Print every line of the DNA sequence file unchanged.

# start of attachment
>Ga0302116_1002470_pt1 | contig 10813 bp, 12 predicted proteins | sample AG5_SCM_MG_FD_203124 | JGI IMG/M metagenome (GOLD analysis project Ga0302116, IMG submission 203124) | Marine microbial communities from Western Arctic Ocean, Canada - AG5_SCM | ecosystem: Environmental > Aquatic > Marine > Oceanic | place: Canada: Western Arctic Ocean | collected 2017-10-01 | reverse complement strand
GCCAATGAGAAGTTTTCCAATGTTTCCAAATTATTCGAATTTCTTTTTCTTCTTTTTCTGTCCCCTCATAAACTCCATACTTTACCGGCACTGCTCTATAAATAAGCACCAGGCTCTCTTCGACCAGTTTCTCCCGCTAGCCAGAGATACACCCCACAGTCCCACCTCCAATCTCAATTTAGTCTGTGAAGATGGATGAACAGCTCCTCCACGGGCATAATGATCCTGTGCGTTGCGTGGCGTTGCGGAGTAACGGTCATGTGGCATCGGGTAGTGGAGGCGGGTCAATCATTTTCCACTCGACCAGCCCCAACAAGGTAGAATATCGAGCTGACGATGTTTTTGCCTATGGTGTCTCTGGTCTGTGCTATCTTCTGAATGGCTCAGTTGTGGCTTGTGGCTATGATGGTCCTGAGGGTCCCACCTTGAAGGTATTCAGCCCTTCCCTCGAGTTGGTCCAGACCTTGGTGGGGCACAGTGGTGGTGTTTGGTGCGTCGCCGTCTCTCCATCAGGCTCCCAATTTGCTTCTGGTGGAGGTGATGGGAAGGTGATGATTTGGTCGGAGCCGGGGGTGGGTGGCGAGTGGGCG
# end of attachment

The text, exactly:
>Ga0302116_1002470_pt1 | contig 10813 bp, 12 predicted proteins | sample AG5_SCM_MG_FD_203124 | JGI IMG/M metagenome (GOLD analysis project Ga0302116, IMG submission 203124) | Marine microbial communities from Western Arctic Ocean, Canada - AG5_SCM | ecosystem: Environmental > Aquatic > Marine > Oceanic | place: Canada: Western Arctic Ocean | collected 2017-10-01 | reverse complement strand
GCCAATGAGAAGTTTTCCAATGTTTCCAAATTATTCGAATTTCTTTTTCTTCTTTTTCTGTCCCCTCATAAACTCCATACTTTACCGGCACTGCTCTATAAATAAGCACCAGGCTCTCTTCGACCAGTTTCTCCCGCTAGCCAGAGATACACCCCACAGTCCCACCTCCAATCTCAATTTAGTCTGTGAAGATGGATGAACAGCTCCTCCACGGGCATAATGATCCTGTGCGTTGCGTGGCGTTGCGGAGTAACGGTCATGTGGCATCGGGTAGTGGAGGCGGGTCAATCATTTTCCACTCGACCAGCCCCAACAAGGTAGAATATCGAGCTGACGATGTTTTTGCCTATGGTGTCTCTGGTCTGTGCTATCTTCTGAATGGCTCAGTTGTGGCTTGTGGCTATGATGGTCCTGAGGGTCCCACCTTGAAGGTATTCAGCCCTTCCCTCGAGTTGGTCCAGACCTTGGTGGGGCACAGTGGTGGTGTTTGGTGCGTCGCCGTCTCTCCATCAGGCTCCCAATTTGCTTCTGGTGGAGGTGATGGGAAGGTGATGATTTGGTCGGAGCCGGGGGTGGGTGGCGAGTGGGCG